In today’s society you can do almost everything online. With the phasing out of cheques in the UK by 2018 and extensive services offered by every bank, understanding which payment method to use can sometimes be quite confusing. This article provides an explanation of what the most common payment methods that banks provide actually are.
BACS & FASTER PAYMENTS
BACS is a free service by which a person can send money electronically to another bank account. Sending a BACS is simple, all you need is the account number, sort code and account holder’s name to make a BACS payment. Payment is taken immediately from your bank account and credited to the other bank account usually within 3 working days.
The Faster Payments scheme was launched in May 2008 to provide the consumer with a fairer payment method. This new payment method works in the same way as BACS payments except the payment is usually credited to the other bank account within 2 hours. Before confirming your payment your bank should let you know when your payment will be credited to the receiver’s bank account. There is no cost for Faster Payments but not all banks provide this facility and when making payments that have receiving deadlines, such as your credit card bill, you should always allow at least 3 working days for the payment to clear regardless of whether you are using the Faster Payment method as you may be charged a late payment fee if your payment is delayed.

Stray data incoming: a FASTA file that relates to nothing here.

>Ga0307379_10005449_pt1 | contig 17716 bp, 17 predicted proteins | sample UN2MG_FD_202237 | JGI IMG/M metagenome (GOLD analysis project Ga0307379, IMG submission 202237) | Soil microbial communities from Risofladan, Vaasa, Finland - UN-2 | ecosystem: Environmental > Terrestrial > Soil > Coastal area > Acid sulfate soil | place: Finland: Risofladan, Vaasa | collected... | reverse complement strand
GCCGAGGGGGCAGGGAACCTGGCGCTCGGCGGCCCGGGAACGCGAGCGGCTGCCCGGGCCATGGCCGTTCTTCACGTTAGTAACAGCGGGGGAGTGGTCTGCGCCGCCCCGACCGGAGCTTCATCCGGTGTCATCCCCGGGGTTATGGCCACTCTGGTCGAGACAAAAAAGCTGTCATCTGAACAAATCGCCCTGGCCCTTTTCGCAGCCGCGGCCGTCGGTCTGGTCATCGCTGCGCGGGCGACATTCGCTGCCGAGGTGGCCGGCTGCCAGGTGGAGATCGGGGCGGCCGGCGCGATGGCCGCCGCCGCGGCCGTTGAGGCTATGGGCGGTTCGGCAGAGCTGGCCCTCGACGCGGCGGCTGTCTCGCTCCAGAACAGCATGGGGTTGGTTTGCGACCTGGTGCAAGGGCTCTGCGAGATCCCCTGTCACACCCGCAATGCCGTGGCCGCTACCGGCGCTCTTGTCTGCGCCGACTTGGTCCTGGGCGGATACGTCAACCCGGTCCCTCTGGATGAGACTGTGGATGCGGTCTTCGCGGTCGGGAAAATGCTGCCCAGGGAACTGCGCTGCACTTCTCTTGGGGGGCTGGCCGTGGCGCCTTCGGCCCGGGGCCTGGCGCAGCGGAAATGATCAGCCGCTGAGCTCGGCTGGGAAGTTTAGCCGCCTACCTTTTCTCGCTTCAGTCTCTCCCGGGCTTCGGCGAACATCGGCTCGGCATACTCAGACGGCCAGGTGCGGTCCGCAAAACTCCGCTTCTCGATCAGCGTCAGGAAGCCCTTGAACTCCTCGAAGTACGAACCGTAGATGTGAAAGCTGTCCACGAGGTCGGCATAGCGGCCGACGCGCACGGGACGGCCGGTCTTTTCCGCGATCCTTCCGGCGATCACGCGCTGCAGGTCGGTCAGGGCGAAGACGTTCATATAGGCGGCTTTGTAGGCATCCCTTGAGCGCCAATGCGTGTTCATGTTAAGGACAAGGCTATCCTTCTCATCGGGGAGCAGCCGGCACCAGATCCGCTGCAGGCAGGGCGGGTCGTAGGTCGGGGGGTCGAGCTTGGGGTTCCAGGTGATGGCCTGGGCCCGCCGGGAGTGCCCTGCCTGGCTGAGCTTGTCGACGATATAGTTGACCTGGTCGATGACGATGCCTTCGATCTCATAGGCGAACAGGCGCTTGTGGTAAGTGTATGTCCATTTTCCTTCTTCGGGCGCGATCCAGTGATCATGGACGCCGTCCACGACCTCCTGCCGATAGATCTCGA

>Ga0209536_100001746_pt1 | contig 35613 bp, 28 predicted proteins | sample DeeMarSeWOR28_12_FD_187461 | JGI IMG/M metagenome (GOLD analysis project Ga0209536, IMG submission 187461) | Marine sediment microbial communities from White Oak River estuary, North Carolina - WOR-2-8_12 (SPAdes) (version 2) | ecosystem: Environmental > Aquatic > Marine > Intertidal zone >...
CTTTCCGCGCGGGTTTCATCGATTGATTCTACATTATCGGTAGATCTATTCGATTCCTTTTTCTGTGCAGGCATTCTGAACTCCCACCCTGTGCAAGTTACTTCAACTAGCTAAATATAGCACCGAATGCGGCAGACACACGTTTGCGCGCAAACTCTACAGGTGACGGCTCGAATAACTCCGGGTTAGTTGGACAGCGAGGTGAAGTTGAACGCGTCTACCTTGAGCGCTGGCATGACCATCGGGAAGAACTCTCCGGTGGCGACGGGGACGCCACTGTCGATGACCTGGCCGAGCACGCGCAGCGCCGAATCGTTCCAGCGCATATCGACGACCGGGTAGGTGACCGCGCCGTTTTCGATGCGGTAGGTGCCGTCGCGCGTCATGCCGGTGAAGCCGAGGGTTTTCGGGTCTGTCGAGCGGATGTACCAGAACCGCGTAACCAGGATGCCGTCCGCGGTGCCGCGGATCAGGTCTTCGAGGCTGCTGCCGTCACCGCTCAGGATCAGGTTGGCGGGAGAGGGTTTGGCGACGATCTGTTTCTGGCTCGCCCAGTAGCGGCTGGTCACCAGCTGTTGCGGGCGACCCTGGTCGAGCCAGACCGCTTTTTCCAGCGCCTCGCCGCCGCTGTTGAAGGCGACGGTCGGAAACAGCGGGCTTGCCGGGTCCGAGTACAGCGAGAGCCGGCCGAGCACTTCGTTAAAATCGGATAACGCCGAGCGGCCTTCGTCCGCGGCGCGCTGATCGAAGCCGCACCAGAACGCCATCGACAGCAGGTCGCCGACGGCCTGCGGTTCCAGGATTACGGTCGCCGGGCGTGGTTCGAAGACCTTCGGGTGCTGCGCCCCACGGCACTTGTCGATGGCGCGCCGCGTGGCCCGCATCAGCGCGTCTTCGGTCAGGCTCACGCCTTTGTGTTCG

CHAPS is another type of electronic payment. Providing that you instruct your bank to make the payment before 2pm, CHAPS payments are guaranteed to arrive in the receiving bank account the same day. There is a charge of around £25 for this service depending on your banking provider. With the introduction of Faster Payments you can save yourself the £25 fee as long as you do not need the same day payment guarantee.
STANDING ORDERS (STO)
A standing order is a payment method where you instruct your bank to pay a person or organisation on a specific date for a specific amount. This payment can be a one off payment or on a set date every week / month or year. The control for standing orders always remains with you and you can amend or cancel the standing order. Many people get mixed up between standing orders and direct debits – the key difference is with who has control over the payments.
DIRECT DEBITS (DDR)
Direct Debits are set up by the organisation you are paying i.e council tax, or utility bills. You are require to agree to a direct debit on a specific date each month. The date and amount can only be changed by the organisation and not by you or your bank. Consumers are protected by a scheme called the Direct Debit Guarantee, which ensures that any payments taken in error are required to be refunded immediately by the organisation.